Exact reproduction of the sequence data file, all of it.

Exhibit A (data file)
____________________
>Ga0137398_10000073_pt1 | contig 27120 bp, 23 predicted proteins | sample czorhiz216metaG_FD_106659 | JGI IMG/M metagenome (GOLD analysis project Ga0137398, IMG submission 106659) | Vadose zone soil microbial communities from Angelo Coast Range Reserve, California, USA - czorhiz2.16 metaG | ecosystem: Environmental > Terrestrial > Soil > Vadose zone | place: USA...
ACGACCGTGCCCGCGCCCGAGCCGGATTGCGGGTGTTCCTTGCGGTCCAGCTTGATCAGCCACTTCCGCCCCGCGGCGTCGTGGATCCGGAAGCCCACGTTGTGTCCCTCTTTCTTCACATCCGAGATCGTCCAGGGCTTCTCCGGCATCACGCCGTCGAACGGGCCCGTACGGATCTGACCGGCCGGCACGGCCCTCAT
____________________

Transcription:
>Ga0137398_10000073_pt1 | contig 27120 bp, 23 predicted proteins | sample czorhiz216metaG_FD_106659 | JGI IMG/M metagenome (GOLD analysis project Ga0137398, IMG submission 106659) | Vadose zone soil microbial communities from Angelo Coast Range Reserve, California, USA - czorhiz2.16 metaG | ecosystem: Environmental > Terrestrial > Soil > Vadose zone | place: USA...
ACGACCGTGCCCGCGCCCGAGCCGGATTGCGGGTGTTCCTTGCGGTCCAGCTTGATCAGCCACTTCCGCCCCGCGGCGTCGTGGATCCGGAAGCCCACGTTGTGTCCCTCTTTCTTCACATCCGAGATCGTCCAGGGCTTCTCCGGCATCACGCCGTCGAACGGGCCCGTACGGATCTGACCGGCCGGCACGGCCCTCAT